The deep supervised and reinforcement learning paradigms (among others) have the potential to endow interactive multimodal social robots with the ability of acquiring skills autonomously. But it is still not very clear yet how they can be best deployed in real world applications. As a step in this direction, we propose a deep learning-based approach for efficiently training a humanoid robot to play multimodal games---and use the game of `Noughts & Crosses' with two variants as a case study. Its minimum requirements for learning to perceive and interact are based on a few hundred example images, a few example multimodal dialogues and physical demonstrations of robot manipulation, and automatic simulations. In addition, we propose novel algorithms for robust visual game tracking and for competitive policy learning with high winning rates, which substantially outperform DQN-based baselines. While an automatic evaluation shows evidence that the proposed approach can be easily extended to new games with competitive robot behaviours, a human evaluation with 130 humans playing with the Pepper robot confirms that highly accurate visual perception is required for successful game play.
Hello I want to create a neural network for the game Ult. It is my first neural network that I will create. I want to have 90 inputs to the layer(81 representing the sub boards and 9 the global boards, -1 for occupied by O, 0 for empty and 1 for occupied by X). I want to include one or two hidden layers with 40 nodes each(Sigmoid function). The output layer has 1 output node ranging from [-1,1] representing 1 that X will win and -1 that O will win.
This article is my entry for CodeProject's AI competition "Image Classification Challenge"[ ]. My goal was to teach a neural network to play a game of tic tac toe, starting from only knowing the rules. Tic tac toe is a solved game. A perfect strategy[ ] exists so a neural network is a bit overkill and will not perform as well as existing programs and humans can. Described from a high level: when the AI needs to make a move, it iterates over all possible moves, generates the board after making a given move, and uses the neural network to see how good the position is after performing that move.
In today's article, I am going to show you how to create an unbeatable AI agent that plays the classic Tic Tac Toe game. You will learn the concept of the Minimax algorithm that is widely and successfully used across the fields like Artificial Intelligence, Economics, Game Theory, Statistics or even Philosophy. Before we go into the AI part, let's make sure that we understand the game. I recommend you to play the game yourself, feel free to check out my iOS Tic Tac Toe app.
Once upon a time, a bot deep in a game of tic-tac-toe figured out that making improbable moves caused its bot opponent to crash. Moments when experimental bots go rogue--some would call it cheating--are not typically celebrated in scientific papers or press releases. Most AI researchers strive to avoid them, but a select few document and study these bugs in the hopes of revealing the roots of algorithmic impishness. "We don't want to wait until these things start to appear in the real world," says Victoria Krakovna, a research scientist at Alphabet's DeepMind unit. Krakovna is the keeper of a crowdsourced list of AI bugs.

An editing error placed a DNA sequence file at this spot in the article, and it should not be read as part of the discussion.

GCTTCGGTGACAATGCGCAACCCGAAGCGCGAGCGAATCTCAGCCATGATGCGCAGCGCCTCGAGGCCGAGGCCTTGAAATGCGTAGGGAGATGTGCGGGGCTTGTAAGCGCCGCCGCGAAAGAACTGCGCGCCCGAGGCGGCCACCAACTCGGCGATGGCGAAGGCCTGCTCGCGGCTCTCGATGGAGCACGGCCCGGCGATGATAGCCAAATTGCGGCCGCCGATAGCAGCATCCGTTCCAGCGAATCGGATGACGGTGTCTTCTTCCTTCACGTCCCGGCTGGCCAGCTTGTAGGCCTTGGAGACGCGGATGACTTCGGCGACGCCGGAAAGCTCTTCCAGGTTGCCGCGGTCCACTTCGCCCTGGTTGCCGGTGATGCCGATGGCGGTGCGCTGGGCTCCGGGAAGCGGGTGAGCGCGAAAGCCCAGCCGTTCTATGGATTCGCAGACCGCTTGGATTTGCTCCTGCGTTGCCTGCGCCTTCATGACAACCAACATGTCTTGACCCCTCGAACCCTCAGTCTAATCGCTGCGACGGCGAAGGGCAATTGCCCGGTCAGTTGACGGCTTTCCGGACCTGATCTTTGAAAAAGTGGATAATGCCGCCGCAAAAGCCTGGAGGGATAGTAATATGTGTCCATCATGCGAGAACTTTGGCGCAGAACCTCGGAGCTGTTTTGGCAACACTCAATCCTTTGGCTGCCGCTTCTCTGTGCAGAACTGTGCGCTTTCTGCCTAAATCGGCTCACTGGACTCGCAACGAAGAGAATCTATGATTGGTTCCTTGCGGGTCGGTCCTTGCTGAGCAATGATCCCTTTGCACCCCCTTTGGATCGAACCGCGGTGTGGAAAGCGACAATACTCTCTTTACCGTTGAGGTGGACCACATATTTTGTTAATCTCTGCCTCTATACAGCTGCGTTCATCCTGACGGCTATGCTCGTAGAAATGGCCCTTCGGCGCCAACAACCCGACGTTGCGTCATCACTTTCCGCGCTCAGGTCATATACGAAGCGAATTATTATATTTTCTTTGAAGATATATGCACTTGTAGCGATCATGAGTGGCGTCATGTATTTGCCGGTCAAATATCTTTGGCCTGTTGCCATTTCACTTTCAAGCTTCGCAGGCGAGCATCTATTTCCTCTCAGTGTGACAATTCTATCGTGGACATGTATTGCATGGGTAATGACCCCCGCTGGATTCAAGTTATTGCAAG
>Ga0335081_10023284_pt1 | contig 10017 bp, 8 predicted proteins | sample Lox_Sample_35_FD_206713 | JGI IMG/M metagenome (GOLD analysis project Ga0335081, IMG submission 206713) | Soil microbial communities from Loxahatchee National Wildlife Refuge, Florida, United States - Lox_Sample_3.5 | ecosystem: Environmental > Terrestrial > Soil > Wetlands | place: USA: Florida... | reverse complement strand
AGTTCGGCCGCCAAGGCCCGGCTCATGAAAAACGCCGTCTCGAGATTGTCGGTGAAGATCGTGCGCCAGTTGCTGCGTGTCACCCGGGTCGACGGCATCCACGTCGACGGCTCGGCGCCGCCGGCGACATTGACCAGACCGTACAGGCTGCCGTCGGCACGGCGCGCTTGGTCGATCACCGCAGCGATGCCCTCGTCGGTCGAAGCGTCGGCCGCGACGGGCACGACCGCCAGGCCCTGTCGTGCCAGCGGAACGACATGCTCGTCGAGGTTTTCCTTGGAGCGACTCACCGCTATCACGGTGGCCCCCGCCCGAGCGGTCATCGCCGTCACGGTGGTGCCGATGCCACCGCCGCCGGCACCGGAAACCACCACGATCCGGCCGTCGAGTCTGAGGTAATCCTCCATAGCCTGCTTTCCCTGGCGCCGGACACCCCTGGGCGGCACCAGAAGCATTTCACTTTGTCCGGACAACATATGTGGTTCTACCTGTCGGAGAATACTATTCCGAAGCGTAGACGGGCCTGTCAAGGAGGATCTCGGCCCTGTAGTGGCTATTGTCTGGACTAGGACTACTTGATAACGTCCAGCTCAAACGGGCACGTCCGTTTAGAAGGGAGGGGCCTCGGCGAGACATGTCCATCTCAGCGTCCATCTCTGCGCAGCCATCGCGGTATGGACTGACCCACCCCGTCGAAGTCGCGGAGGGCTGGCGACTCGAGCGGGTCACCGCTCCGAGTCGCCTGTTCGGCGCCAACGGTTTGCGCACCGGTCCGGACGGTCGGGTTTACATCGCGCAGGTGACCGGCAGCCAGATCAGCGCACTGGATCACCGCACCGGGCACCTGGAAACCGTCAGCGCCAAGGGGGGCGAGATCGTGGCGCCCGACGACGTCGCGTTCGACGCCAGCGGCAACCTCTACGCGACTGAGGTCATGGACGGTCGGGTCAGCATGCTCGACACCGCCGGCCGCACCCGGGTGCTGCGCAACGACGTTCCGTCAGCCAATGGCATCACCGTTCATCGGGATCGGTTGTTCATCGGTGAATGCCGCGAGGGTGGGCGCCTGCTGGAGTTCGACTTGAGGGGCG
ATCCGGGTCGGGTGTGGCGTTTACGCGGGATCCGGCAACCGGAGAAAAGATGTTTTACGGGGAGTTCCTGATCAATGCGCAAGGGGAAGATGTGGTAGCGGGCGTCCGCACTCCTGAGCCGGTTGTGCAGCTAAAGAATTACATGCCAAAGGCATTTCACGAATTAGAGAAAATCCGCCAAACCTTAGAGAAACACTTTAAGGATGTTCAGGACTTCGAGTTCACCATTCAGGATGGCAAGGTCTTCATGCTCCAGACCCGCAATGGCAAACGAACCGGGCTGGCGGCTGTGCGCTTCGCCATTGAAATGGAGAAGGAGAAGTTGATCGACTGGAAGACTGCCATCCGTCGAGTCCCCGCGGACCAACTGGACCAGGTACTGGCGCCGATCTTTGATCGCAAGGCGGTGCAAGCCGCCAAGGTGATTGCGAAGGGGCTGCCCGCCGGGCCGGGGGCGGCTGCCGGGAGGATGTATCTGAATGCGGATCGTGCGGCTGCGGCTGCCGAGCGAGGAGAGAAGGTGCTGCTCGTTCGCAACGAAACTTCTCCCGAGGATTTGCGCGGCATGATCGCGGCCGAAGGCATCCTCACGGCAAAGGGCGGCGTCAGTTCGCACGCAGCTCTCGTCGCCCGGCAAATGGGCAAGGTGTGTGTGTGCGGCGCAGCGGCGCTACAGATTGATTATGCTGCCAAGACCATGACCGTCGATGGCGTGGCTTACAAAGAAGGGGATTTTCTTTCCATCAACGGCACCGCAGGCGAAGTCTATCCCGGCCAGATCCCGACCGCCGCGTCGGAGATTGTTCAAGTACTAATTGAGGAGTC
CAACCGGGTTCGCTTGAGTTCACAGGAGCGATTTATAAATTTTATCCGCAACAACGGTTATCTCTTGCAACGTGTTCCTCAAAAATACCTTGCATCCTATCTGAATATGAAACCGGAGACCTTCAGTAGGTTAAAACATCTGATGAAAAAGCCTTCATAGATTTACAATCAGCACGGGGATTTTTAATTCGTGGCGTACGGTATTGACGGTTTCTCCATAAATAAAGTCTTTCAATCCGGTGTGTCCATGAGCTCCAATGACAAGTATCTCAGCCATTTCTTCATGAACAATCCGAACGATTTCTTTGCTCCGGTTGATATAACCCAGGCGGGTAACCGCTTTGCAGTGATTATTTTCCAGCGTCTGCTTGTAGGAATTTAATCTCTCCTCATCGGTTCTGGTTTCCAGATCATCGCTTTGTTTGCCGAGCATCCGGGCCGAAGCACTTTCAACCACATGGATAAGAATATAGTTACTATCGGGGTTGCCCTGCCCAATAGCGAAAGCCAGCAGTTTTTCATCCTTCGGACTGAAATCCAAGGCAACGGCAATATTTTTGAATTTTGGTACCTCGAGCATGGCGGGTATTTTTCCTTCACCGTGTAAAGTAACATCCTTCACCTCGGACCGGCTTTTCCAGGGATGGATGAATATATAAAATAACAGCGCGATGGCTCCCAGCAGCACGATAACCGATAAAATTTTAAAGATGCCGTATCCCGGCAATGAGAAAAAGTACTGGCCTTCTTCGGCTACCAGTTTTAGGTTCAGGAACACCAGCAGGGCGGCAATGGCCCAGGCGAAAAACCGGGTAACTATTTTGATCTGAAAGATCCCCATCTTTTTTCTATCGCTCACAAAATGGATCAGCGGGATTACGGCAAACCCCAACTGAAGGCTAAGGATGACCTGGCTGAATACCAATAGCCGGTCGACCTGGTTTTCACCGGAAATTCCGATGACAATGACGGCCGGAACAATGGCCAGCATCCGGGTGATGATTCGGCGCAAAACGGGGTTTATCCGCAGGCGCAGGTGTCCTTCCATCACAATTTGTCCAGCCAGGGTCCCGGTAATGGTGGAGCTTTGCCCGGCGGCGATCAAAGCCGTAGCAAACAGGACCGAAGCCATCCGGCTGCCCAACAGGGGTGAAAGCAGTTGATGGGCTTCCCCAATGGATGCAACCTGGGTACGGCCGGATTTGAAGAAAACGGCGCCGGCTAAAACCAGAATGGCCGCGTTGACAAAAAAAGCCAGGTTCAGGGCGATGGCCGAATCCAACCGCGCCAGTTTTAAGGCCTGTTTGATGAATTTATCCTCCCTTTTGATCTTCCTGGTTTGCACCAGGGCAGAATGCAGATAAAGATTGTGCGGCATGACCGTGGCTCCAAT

Physical rehabilitation is not something that anyone does for fun. You do it grudgingly, after an illness or accident, to try and slowly drag your body back toward what it was able to do before. I've been there, and it sucks. I wasn't there for nearly as long as I should have been, however: rehab was hard and boring, so I didn't properly finish it. Researchers at Ben-Gurion University of the Negev in Israel, led by Shelly Levy-Tzedek, have been experimenting with ways of making rehab a bit more engaging with the addition of a friendly robot arm.
Is there an SDK to use TensorFlow Lite in Java/Kotlin? Also, is it possible to do other things in TensorFlow Lite, other than image related things? For example, teach it to win tick-tack-toe by itself? You'd think the leaders in machine learning would be able to prevent comment spam by now, especially on their own blog....
Is there an SDK to use TensorFlow Lite in Java/Kotlin? Also, is it possible to do other things in TensorFlow Lite, other than image related things? For example, teach it to win tick-tack-toe by itself? You'd think the leaders in machine learning would be able to prevent comment spam by now, especially on their own blog.... As spam goes, this one is pretty entertaining though...:D
The use of machine learning to teach computers to play board games has had a lot of interest lately. Big companies such as Facebook and Google have both made recent breakthroughs in teaching AI the complex board game, Go. However, people have been using machine learning to teach computers board games since the mid-twentieth century. In the early 1960s Donald Michie, a British computer scientist who helped break the German Tunny code during the Second World War, came up with Menace (the Machine Educable Noughts And Crosses Engine). Menace uses 304 matchboxes all filled with coloured beads in order to learn to play noughts and crosses.